Take 5: How Companies Benefit from Corporate Social Responsibility

Corporate social responsibility has been a buzzword for a while. And it’s not hard to see how communities stand to benefit when firms are serious about CSR—be it by participating in a clean water campaign or having a large philanthropic presence.

But what about the firms themselves? How does doing good affect their bottom line? Here, Kellogg faculty share research and perspectives into how companies can … [ Read more ]

Tima Bansal, Mark DesJardine

The common approach to corporate social responsibility is grounded in ethics, morality and norms. And there is no question that many CSR initiatives are good at balancing competing demands made by shareholders and other stakeholders. To do this, however, many supposedly responsible firms borrow resources and capital from the future, which can magnify the imbalance in the distribution of resources between the short and long … [ Read more ]

The Right Way for Companies to Publicize Their Social Responsibility Efforts

It’s a common complaint. Companies keep trying to show the world that they are socially conscious and keep losing the battle. A major reason companies don’t get credit for their good works is they employ a one-size-fits-all strategy to communicating their efforts, while what’s needed are focused messages that matter to each of their four different audiences:

  1. Corporate watchdogs such as social media activists, NGOs,

[ Read more ]

Paying for CSR is Good Governance

More and more firms today are including incentives for corporate social responsibility (CSR) in their executive compensation contracts. But is this a worthwhile practice? Who benefits from it? Recent research shows a link between CSR activities and better social performance and the bottom line. But is paying for CSR beneficial for shareholder interests? Accounting and stock-price performance incentives are already common in executive compensation contracts … [ Read more ]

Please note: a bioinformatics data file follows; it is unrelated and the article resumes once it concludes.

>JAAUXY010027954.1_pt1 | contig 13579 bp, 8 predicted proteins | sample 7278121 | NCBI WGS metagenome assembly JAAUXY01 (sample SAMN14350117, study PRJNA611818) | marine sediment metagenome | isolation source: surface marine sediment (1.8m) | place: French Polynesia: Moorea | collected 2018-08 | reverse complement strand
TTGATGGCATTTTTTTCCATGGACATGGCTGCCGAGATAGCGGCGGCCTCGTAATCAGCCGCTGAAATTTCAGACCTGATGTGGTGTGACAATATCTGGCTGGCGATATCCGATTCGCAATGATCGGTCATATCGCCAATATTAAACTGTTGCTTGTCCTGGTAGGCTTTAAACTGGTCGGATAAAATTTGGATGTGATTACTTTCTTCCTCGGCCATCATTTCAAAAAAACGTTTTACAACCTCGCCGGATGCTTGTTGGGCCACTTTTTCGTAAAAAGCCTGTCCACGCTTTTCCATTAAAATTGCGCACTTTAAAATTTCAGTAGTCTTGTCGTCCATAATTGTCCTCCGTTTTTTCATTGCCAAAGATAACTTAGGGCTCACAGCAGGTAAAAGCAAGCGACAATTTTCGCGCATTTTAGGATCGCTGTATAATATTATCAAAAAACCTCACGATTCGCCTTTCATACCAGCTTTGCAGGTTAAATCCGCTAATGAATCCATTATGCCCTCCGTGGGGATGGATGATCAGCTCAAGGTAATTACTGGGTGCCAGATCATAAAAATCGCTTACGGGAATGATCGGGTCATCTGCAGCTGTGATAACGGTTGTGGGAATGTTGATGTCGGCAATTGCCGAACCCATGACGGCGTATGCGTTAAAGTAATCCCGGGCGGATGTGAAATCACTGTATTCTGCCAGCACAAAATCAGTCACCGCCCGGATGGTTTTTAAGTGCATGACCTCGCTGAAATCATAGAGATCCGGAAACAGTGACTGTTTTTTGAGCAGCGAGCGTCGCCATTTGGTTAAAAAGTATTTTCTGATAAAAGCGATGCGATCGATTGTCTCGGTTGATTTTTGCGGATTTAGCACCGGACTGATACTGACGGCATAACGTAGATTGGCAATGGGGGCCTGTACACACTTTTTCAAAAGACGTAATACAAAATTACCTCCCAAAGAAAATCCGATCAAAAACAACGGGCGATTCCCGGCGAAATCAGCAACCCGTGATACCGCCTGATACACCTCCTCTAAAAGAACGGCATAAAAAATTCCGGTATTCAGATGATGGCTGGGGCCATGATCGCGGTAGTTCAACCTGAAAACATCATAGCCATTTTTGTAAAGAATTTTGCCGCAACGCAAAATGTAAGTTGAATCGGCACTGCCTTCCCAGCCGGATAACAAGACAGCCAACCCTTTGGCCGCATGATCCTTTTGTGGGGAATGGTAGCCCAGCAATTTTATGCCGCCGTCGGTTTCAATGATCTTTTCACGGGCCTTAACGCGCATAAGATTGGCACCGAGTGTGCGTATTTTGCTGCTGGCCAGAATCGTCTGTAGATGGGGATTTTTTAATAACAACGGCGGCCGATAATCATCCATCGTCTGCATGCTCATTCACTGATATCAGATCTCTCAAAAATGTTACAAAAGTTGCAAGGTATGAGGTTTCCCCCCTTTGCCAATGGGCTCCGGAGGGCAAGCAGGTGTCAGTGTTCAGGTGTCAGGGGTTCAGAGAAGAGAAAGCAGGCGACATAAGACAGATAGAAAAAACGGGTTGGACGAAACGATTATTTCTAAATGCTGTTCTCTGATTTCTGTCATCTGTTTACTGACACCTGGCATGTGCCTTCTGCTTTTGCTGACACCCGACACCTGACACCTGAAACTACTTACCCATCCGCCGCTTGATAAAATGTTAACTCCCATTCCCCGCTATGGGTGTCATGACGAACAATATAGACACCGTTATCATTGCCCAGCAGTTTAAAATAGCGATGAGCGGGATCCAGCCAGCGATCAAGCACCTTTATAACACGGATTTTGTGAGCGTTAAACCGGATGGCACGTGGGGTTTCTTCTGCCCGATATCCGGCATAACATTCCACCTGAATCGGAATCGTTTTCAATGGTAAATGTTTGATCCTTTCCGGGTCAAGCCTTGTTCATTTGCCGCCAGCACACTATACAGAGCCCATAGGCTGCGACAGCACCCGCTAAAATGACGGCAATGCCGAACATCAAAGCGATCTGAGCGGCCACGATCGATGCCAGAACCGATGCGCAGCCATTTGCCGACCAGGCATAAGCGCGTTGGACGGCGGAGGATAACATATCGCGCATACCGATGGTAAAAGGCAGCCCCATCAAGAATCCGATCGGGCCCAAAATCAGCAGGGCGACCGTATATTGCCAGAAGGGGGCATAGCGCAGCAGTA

The CEO as Activist

Duke professor Aaron Chatterji believes business leaders have social and political responsibilities they can’t afford to neglect.

Jasjit Singh, Christiane Bode

Sceptics argue that enshrining social impact as a core value contradicts the basic nature of a for-profit enterprise. They insist that social concerns should stay separate from, and secondary to, primary business needs.

One compelling counter-argument is that while the common good may not always be a top business priority, attracting and retaining top talent absolutely is. And valued employees—like human beings in general—love to feel … [ Read more ]

Ezra Greenberg, Martin Hirt, Sven Smit

Business leaders typically spend about 30 percent of their time on external engagement, but by their own assessment, few do so effectively. For more business leaders to “step up to the plate” and “play a key role in driving solutions,” they will need to do more to embed society’s concerns in their business priorities, to make external engagement an integral part of their strategy, and … [ Read more ]

Social Entrepreneurship by the Billions

An audacious effort to provide digital ID numbers throughout India illustrates the potential for large-scale change.

Why Green is the New Gold

By turning sustainability initiatives into drivers of measurable value, some CEOs are outperforming their peers and forging a path for others to follow.

Corporate Digital Responsibility: Doing Well by Doing Good

Accenture has identified five principles that will increasingly define what it means to be a responsible business in the digital economy. Companies that understand and take action on these principles will be positioned not only to manage today’s challenges but also to differentiate themselves for growth in the future.